Scientists have taught a killer whale to imitate human speech, in a new study released on January 31.
A high-pitched and eerie voice uttering the name "Amy" is quite clear in the audio released by the study's researchers. Killer whales have previously been shown to mimic dolphin sounds.
Killer whales have also been recorded mimicking dolphin and sea lion sounds.
"The evidence that killer whales can show vocal learning provides us with a missing piece of understanding about their lives in the wild", Rendell wrote. The scientists were also quick to pour water on any suggestions that their research indicated Wikie was able to comprehend the sounds she was making as communication. Comparative evidence has revealed that although the ability to copy sounds from conspecifics is mostly uniquely human among primates, a few distantly related taxa of birds and mammals have also independently evolved this capacity.
This is the first time an orca has been trained to learn and distinctly repeat human sounds.
Wikie is undergoing training at Marineland Aquarium in Antibes, France.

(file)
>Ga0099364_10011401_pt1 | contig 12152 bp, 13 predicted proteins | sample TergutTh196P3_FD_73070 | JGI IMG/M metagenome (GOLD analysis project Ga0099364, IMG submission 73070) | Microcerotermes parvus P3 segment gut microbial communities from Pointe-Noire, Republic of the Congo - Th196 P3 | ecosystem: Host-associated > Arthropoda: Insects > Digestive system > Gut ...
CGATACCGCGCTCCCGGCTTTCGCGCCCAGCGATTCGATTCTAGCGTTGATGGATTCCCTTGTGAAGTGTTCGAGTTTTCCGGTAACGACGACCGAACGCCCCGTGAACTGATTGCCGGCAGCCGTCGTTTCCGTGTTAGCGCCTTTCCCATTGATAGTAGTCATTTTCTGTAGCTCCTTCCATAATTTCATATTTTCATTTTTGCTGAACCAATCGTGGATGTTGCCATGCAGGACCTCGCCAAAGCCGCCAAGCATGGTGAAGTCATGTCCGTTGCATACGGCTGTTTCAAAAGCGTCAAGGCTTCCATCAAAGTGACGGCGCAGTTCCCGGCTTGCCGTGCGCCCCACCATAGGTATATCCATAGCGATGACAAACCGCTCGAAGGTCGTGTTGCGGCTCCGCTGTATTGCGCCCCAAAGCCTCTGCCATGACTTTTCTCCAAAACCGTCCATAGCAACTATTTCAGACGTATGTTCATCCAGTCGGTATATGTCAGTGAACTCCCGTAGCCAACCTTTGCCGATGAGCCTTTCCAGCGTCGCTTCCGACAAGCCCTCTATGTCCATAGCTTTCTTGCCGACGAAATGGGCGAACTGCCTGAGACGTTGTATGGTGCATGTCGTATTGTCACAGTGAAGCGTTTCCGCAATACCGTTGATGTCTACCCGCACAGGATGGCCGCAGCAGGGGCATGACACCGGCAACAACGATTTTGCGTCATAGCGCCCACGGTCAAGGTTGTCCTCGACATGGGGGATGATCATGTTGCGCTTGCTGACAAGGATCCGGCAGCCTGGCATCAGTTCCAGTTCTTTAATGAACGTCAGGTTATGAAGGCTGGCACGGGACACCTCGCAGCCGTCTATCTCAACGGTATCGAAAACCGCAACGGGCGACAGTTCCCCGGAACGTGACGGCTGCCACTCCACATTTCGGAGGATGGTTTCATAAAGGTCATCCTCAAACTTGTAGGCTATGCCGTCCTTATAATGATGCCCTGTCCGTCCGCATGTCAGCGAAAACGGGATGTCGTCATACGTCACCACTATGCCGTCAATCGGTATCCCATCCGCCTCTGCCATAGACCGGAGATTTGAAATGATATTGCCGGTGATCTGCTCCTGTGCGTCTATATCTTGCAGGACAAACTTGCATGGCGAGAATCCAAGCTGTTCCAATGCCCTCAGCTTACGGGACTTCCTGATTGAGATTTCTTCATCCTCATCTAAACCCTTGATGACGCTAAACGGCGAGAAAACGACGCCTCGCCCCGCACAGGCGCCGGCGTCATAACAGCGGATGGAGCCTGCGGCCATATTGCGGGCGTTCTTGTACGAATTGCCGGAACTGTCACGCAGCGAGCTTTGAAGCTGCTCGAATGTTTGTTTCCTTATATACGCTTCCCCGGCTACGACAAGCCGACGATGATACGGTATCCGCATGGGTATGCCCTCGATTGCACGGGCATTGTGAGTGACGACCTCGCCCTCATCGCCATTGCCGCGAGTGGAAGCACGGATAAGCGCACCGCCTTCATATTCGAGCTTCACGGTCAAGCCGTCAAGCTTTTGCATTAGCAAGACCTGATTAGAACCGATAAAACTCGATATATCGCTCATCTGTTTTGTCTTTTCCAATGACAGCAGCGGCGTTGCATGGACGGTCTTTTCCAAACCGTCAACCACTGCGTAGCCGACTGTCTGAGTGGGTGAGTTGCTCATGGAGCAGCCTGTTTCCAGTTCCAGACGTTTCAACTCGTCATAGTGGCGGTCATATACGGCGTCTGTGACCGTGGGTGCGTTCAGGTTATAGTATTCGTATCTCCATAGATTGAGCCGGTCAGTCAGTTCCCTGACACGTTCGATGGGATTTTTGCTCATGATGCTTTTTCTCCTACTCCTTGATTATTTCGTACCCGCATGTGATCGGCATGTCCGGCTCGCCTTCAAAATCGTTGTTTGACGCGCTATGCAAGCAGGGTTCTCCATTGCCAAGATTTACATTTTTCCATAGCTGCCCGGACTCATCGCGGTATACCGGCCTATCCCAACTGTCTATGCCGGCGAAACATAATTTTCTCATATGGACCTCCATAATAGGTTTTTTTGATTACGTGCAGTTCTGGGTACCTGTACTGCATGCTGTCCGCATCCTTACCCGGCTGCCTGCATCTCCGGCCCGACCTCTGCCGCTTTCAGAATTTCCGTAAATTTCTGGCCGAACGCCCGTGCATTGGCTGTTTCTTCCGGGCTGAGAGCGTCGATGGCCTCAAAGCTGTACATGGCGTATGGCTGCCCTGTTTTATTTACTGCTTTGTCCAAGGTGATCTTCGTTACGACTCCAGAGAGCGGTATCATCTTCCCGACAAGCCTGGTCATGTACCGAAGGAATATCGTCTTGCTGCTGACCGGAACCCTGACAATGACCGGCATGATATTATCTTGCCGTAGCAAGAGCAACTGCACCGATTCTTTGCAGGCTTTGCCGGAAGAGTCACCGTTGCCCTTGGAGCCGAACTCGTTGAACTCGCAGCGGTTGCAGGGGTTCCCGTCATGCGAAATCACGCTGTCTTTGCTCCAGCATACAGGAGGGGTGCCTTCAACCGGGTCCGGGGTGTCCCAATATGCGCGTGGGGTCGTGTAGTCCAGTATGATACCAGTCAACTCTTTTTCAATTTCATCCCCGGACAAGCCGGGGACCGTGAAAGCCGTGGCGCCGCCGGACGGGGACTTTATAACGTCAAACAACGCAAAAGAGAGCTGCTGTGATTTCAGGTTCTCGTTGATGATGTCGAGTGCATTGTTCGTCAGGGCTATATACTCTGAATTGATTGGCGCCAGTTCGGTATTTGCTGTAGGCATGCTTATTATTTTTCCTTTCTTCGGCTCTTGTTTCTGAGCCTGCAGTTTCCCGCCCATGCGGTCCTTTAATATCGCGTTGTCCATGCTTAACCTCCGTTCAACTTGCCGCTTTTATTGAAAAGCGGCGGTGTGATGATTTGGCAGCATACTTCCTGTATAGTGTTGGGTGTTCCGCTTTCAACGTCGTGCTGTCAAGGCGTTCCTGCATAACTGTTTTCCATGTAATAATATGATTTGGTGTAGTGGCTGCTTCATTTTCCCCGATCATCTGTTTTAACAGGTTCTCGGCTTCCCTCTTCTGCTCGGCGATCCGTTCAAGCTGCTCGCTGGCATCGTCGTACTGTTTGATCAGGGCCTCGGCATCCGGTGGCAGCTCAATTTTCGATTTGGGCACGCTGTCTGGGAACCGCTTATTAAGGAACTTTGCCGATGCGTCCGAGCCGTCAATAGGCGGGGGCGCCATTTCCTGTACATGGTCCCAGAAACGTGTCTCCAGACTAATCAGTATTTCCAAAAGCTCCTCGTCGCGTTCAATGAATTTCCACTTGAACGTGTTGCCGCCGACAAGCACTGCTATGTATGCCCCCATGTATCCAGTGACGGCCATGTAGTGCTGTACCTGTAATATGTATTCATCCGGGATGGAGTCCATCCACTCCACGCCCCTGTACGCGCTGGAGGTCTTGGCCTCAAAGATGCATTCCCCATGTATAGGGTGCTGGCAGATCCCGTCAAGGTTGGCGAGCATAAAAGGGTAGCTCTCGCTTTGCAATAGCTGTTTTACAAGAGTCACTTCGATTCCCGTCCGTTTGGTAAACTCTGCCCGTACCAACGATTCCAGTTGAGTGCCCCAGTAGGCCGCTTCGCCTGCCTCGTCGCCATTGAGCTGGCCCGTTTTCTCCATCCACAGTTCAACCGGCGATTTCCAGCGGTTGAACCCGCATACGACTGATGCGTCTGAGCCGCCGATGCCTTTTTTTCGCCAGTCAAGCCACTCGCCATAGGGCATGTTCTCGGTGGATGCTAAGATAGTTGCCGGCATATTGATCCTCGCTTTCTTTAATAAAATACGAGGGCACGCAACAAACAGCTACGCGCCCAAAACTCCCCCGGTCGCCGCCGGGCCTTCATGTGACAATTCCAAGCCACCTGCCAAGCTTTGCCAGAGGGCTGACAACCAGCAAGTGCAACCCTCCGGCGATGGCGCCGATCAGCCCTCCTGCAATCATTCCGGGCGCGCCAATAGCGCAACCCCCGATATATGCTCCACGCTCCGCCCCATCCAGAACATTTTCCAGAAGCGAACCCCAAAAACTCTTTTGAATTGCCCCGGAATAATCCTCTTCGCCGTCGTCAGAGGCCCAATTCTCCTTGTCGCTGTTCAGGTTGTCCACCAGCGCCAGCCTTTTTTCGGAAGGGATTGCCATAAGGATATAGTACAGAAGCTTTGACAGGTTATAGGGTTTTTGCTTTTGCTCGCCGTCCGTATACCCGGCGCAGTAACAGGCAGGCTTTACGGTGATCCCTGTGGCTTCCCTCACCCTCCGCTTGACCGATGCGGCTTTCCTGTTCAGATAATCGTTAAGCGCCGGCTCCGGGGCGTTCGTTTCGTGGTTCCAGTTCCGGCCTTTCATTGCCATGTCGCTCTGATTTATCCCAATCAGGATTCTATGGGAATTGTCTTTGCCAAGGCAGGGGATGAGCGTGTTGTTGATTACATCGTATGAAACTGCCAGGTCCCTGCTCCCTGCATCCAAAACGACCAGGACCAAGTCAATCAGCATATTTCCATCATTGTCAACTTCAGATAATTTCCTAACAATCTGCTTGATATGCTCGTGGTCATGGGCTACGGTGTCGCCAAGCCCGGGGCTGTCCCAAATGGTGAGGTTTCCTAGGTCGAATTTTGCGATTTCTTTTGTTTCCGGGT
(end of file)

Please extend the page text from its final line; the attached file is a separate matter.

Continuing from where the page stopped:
Scientists say the discovery helps to shed light on how different pods of wild killer whales have ended up with distinct dialects, adding weight to the idea that they are the result of imitation between orcas.
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In addition to human sounds, Wikie was exposed to noises made by another killer whale to see if she was capable of imitating them.
Throughout the study, Wikie's success was first judged by her two trainers and then confirmed from recordings by six independent adjudicators who compared them to the original sound, without knowing which was which.
He said: "It's conceivable. if you have labels, descriptions of what things are". She didn't always make flawless copies - as you can hear in the audio above - but the sounds were still recognizable, both by blinded independent assessors and by sound file analysis.
The team tested a 14-year-old female orca called Wilkie with multiple sounds in different scenarios, including using loudspeakers.
Killer whales are known to live in groups with unique vocal "dialects".
The charity's director Elisa Allen told Sky News: "How deeply ironic that this research, which speaks volumes of the emotional intelligence of orcas, was conducted in a marine park's cement cell, where they're imprisoned and denied everything that's natural and important to them in order to make money from tourists". A similar process was done for the second round, but with all human sounds.